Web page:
Though I found the article interesting I also felt a certain No Duh! reaction to many of her arguments. Of course men go to the strip club primarily to relax. Of course they enjoy the company of a beautiful woman who not only tolerates their behavior but seems entertained by it. Of course men seek therapeutic emotional support from strippers. Of course there is a sense of adventure in visiting the club. I’m a stripper, I know these things. However, my mom found the article, read it all and felt very enlightened by Frank’s arguments. She, like many laypeople, thinks most all my customers are scumbags, hypocrites, cheats, and desperate for sex. After her reading of the article, though, I can now say she thought that about men who visit the club and now has a different impression, one more infused with compassion and understanding of the men’s experience (and mine!).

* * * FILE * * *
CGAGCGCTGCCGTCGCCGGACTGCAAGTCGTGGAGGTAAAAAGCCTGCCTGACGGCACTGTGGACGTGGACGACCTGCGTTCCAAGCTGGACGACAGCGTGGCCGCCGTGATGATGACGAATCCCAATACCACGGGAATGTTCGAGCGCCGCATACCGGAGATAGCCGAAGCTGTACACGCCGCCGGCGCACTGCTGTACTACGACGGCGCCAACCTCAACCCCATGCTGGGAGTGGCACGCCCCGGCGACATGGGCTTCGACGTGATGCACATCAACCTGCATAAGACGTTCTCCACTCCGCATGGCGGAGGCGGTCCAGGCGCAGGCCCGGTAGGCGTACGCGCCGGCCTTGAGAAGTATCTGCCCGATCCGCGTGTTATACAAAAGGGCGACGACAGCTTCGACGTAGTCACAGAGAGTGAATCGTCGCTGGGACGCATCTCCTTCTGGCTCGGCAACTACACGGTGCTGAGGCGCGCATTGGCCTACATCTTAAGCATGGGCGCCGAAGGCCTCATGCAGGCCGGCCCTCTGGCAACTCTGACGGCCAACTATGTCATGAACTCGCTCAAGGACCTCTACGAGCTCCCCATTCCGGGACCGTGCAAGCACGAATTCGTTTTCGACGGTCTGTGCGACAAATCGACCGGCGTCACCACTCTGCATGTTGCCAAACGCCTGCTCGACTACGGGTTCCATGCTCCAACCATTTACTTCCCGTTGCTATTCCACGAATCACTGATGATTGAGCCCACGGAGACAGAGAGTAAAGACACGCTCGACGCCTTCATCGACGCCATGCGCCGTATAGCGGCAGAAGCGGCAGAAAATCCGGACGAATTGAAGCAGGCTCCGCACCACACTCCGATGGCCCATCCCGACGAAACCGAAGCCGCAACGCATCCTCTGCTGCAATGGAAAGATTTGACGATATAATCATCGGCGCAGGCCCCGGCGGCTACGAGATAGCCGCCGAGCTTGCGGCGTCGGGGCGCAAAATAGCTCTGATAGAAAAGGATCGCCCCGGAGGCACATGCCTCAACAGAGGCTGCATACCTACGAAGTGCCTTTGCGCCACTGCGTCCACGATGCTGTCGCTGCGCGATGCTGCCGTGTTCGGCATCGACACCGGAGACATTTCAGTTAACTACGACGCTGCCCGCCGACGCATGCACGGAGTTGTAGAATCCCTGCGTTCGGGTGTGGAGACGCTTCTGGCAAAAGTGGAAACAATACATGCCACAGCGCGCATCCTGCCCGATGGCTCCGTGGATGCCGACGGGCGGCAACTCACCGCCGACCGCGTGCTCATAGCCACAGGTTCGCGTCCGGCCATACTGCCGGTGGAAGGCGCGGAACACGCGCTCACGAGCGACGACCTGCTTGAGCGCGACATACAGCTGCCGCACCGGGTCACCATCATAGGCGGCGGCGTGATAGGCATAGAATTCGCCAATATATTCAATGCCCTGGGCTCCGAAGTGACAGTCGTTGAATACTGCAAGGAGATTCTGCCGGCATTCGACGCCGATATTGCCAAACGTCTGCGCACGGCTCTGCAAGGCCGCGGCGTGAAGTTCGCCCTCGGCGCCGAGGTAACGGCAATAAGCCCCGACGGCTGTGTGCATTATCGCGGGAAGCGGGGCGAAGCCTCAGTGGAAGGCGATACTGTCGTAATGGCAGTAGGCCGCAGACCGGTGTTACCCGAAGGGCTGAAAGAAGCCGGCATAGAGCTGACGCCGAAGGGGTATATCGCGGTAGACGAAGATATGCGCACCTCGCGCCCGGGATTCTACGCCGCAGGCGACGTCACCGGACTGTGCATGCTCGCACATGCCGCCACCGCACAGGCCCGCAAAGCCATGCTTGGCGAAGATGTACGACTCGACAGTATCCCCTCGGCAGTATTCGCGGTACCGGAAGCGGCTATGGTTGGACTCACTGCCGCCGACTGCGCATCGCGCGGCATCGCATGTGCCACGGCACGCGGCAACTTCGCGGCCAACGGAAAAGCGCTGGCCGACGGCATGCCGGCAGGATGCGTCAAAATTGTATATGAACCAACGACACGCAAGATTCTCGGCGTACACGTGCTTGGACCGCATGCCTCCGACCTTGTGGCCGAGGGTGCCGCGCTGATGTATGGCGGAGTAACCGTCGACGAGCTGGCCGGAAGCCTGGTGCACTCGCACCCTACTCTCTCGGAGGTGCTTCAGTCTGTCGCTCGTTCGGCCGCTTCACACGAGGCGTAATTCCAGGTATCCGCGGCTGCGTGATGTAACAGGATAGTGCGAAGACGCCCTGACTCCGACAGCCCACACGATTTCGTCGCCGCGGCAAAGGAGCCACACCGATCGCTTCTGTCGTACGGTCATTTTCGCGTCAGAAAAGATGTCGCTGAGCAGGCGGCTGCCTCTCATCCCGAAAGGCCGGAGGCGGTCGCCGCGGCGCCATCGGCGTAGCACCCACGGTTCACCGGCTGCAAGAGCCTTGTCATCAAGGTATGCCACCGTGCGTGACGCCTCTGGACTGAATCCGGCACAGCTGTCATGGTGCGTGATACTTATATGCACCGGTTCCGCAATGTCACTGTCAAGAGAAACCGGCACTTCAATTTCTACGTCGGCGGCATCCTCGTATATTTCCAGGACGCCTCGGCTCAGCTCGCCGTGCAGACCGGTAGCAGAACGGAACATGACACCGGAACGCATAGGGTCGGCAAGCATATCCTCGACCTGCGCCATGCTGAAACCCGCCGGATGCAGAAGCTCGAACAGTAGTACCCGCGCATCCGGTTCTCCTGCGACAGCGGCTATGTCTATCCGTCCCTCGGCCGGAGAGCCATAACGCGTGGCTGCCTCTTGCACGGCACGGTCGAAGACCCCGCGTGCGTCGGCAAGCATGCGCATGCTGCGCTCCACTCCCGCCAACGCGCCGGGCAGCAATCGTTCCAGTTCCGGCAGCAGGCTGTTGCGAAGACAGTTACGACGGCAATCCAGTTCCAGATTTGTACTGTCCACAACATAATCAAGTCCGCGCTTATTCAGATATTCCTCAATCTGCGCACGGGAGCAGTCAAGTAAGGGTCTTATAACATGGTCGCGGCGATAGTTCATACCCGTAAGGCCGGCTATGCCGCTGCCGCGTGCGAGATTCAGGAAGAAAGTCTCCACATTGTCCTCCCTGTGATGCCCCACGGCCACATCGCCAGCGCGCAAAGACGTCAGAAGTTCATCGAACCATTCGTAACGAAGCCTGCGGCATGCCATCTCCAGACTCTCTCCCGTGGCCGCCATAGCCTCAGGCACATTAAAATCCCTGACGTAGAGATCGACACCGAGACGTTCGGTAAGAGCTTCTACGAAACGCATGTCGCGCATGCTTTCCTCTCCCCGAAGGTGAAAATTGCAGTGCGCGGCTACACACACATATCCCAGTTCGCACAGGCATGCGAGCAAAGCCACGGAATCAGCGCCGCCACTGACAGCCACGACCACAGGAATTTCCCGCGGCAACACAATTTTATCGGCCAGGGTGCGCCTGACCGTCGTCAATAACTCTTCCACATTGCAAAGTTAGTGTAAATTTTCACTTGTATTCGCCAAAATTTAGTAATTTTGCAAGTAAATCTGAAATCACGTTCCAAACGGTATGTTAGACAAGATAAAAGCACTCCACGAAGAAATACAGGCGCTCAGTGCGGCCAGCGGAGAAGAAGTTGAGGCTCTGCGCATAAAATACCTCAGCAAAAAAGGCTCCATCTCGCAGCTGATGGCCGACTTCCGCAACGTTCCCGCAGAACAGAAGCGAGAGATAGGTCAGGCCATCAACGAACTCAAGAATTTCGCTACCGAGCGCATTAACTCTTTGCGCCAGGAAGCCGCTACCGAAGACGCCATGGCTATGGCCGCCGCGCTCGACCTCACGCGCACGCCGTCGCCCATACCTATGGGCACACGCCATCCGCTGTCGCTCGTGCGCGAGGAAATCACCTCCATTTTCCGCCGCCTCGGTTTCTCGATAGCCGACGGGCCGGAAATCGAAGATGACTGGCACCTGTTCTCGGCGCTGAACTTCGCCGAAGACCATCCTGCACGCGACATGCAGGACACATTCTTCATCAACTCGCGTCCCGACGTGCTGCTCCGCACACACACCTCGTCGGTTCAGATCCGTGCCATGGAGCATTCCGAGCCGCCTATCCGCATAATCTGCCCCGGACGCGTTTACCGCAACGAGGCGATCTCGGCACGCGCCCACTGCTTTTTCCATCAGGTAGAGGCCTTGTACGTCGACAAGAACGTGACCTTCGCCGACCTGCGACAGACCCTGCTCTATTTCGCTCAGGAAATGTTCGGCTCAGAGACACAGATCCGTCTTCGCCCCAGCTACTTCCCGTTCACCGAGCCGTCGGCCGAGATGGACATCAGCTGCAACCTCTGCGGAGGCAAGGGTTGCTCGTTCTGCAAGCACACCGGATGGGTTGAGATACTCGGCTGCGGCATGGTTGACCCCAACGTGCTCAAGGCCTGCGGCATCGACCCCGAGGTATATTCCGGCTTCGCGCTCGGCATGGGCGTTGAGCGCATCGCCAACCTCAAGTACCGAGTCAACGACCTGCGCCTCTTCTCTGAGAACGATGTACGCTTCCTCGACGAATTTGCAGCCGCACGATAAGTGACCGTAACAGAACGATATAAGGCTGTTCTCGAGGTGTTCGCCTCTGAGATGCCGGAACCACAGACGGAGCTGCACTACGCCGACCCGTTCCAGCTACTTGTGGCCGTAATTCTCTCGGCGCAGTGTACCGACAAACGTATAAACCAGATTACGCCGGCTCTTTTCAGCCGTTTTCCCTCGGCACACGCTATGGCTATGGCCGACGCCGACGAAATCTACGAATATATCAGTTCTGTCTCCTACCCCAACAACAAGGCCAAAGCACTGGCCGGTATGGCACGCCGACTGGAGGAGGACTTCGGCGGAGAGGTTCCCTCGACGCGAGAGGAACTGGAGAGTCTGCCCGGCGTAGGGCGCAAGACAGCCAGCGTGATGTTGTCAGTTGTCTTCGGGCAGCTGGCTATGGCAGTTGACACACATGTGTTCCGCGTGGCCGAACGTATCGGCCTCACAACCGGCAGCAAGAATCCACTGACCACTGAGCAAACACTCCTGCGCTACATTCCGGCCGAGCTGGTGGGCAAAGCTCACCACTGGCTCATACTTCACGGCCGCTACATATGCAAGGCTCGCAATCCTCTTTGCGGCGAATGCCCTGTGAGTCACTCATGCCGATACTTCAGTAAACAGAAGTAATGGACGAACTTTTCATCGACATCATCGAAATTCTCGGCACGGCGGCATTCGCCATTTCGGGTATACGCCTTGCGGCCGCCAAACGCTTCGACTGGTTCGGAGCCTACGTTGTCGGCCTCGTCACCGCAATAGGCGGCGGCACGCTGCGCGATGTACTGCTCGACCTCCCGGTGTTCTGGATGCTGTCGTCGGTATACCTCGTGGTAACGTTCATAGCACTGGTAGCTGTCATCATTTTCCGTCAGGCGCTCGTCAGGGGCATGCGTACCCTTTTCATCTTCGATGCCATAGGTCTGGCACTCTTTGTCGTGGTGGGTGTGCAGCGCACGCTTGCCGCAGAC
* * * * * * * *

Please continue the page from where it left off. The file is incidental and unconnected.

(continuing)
I think that academic articles can have an important role in translating the sex work world to lay people and perhaps as more research is done by sex workers themselves then we will get research that can actually inform our work, like almost all other business sectors who derive important information from publicly and privately financed university research. For example, had Katherine Frank expanded on this research, she easily could have asked follow up questions like, “How can strippers provide the most relaxing/adventurous/therapeutic experience for customers and therefore lucrative return for themselves?” Though there’s room for argument that academic articles should not be the vehicle for conferring legitimacy to our work (a problem, I’d argue inherent to academia’s stronghold on legitimacy in knowledge production in all studies), it should instead come from our own mouths in our words, the truth is that as we struggle to overcome stereotypes and dismantle a sex-negative culture, we will have to fight at various social nodes and through many forms of knowledge transfer including academia, popular literature, music and t.v., rallies, marches, journalistic reporting, conferences, and right here on the blogosphere.